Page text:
LONDON (Reuters) — Two energy industry veterans plan to launch an investment fund focused on hydrogen this year as more and more governments include the niche fuel in their global warming battle plans.
Hydrogen has long-been touted as a potential clean fuel as it only emits water vapour but it has failed to gain traction, mainly because of historically high production, transportation and storage costs.
But with the European Union for one now looking to promote so-called green hydrogen to help reach net zero emissions, the sector is expected to attract hundreds of billions of dollars in investment in the coming decades.
The new fund, HydrogenOne Capital, is being launched by JJ Traynor, a former Royal Dutch Shell RDSa.L executive, and Richard Hulf, who has worked at Exxon Mobil XOM.N and been an energy fund manager at Artemis.
“We’ve spoken to a lot of people in the market who are interested in the theme but find it very hard to get invested, so our idea is to get a very focused team to be dedicated to this,” Traynor told Reuters.
The 250 million pound ($315 million) fund is due to be launched by the end of 2020, according to a presentation for investors seen by Reuters. The London-based fund would be the world’s first hydrogen-dedicated investment fund, Traynor said.
Analysts at Barclays expect demand for hydrogen to grow eight-fold to 575 million tonnes per year by 2050 in a market worth more than $1 trillion.
Shares of hydrogen-focused companies such as Bloom Energy BE.N and Ceres Power CWR.L have soared as interest in the sector grows and governments and large energy and industrial companies accelerate plans to invest in hydrogen.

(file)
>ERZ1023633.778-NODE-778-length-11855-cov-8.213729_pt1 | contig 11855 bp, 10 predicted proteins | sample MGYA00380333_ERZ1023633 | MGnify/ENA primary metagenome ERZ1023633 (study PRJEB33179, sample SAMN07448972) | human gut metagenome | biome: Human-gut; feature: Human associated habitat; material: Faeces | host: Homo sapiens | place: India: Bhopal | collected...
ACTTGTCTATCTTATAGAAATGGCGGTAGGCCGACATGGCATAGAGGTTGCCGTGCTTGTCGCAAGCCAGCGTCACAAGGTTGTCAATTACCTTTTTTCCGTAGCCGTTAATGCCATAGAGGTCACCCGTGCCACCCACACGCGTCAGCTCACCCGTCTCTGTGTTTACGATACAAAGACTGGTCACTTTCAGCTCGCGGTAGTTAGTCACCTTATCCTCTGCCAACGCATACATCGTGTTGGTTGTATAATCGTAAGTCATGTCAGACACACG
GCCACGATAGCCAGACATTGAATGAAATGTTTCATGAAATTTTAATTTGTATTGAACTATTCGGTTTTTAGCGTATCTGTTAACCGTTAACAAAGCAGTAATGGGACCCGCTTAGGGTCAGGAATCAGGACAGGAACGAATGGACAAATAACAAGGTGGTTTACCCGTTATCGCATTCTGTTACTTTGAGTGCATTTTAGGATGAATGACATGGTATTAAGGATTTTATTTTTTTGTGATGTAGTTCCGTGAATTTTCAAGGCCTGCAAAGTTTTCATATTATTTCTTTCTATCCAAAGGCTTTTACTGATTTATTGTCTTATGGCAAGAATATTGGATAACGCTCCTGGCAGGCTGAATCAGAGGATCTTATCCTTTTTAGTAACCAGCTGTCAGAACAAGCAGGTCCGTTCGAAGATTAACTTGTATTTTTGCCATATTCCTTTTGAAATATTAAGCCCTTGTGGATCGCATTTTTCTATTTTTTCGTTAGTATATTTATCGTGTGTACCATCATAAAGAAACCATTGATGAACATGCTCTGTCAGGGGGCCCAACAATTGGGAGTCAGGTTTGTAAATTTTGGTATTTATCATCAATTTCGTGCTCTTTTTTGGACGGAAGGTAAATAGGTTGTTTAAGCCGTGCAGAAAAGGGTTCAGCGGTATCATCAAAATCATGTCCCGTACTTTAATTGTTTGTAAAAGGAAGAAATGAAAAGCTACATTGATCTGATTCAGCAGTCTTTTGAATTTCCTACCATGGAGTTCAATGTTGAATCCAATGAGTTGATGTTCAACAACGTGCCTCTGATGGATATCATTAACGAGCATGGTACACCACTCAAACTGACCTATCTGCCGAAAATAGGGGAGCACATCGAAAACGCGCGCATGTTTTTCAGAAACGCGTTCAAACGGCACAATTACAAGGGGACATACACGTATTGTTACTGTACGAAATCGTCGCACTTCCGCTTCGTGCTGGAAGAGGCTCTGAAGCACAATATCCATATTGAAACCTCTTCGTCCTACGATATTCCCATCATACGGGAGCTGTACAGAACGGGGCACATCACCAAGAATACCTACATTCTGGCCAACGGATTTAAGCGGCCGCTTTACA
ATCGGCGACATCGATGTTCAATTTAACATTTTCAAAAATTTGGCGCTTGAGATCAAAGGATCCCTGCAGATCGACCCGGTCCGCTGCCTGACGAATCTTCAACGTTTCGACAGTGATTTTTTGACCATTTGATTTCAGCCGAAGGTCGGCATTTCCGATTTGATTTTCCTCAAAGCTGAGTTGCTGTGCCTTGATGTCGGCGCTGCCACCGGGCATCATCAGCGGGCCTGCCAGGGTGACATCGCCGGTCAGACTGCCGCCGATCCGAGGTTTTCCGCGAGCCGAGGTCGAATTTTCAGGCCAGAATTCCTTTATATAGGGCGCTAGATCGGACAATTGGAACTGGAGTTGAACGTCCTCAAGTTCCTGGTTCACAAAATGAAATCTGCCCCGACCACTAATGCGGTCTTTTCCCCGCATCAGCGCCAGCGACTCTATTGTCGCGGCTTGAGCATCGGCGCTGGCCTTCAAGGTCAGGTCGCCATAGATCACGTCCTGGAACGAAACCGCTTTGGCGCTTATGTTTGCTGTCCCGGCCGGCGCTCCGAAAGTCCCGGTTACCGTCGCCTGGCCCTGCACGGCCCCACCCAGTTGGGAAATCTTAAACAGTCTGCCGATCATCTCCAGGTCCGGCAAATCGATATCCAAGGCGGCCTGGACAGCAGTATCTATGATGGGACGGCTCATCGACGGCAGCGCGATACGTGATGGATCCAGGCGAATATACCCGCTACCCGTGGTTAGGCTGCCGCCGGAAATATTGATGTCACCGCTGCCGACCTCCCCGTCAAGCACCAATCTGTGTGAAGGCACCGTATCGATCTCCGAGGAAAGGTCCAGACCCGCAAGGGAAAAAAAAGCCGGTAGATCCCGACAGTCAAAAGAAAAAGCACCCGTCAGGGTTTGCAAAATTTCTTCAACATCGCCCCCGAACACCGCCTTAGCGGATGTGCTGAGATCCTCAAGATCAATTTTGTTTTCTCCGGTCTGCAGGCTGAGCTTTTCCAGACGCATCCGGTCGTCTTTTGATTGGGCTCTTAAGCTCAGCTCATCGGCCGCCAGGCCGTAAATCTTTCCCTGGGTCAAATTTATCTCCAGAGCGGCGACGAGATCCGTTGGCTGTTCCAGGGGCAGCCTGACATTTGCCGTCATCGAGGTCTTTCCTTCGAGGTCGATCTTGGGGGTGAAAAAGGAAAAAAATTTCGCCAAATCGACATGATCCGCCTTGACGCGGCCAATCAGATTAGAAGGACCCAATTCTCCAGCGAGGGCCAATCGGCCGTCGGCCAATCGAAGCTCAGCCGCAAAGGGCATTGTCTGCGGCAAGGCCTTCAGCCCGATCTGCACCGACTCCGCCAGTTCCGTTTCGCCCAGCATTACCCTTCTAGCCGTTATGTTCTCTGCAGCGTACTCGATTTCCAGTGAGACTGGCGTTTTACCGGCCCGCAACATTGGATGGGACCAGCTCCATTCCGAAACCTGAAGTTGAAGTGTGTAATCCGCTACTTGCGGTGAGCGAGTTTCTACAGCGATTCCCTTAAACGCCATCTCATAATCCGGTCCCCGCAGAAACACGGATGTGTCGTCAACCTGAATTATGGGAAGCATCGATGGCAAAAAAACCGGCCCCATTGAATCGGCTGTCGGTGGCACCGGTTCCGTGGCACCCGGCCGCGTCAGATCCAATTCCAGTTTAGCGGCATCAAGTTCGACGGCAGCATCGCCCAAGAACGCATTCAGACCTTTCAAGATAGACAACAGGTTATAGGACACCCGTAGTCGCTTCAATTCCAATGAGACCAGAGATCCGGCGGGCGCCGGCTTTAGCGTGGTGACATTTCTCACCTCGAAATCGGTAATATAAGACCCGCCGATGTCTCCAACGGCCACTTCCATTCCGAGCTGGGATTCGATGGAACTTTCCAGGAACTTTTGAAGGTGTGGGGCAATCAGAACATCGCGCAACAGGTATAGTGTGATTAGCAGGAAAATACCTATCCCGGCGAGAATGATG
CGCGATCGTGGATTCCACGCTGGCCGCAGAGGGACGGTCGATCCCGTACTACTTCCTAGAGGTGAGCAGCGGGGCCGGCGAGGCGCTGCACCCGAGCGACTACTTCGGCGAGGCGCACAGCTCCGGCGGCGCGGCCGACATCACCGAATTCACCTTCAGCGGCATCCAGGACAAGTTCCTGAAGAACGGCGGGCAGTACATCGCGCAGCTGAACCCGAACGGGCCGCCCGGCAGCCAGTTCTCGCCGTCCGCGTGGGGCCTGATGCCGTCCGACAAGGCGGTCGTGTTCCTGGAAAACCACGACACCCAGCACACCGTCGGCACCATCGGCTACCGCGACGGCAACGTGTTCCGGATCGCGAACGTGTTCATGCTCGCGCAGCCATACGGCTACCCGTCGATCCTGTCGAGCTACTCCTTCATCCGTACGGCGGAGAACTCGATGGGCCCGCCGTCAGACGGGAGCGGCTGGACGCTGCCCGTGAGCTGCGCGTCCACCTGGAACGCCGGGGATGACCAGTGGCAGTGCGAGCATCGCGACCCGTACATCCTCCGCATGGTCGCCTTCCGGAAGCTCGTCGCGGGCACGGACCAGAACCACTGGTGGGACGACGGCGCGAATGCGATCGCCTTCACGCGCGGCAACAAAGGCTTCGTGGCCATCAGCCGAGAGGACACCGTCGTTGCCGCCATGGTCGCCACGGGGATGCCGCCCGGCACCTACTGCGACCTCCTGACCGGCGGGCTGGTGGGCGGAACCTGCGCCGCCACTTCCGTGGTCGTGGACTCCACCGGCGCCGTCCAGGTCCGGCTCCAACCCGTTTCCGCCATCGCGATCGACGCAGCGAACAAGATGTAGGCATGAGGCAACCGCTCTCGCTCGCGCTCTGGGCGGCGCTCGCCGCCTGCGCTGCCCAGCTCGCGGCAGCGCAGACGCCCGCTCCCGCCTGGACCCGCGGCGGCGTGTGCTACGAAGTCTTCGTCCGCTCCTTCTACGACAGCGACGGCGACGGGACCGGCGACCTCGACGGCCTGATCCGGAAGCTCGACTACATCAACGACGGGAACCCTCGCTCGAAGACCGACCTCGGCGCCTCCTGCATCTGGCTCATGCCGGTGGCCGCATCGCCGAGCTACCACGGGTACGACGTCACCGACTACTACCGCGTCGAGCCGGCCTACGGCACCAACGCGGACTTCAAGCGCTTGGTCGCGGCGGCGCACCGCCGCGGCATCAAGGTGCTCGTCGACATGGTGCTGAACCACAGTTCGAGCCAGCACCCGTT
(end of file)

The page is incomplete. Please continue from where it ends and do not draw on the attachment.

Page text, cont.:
Most of the hydrogen available today is dubbed “grey” as it is made from natural gas in a process that creates carbon emissions. It is also mainly used by polluting sectors such oil refining, steel and chemicals.
The new fund will prioritise investments in “green” hydrogen, which is produced by electrolysis using renewable energy sources such as wind, solar and hydro, according to the prospectus.
However, it will consider investments in grey and “blue” hydrogen – made using gas but capturing and storing carbon emissions – as economies make the transition to cleaner fuels.
While HydrogenOne Capital will buy shares in listed companies, Traynor said the best value would come from investing in specific projects and private assets.
“Clean hydrogen is gaining strong political and business momentum,” Goldman Sachs said in a report this month. “This is why we believe that the hydrogen value chain deserves serious focus after three false starts in the past 50 years.”
($1 = 0.7947 pounds)
(Reporting by Ron Bousso; Editing by David Clarke)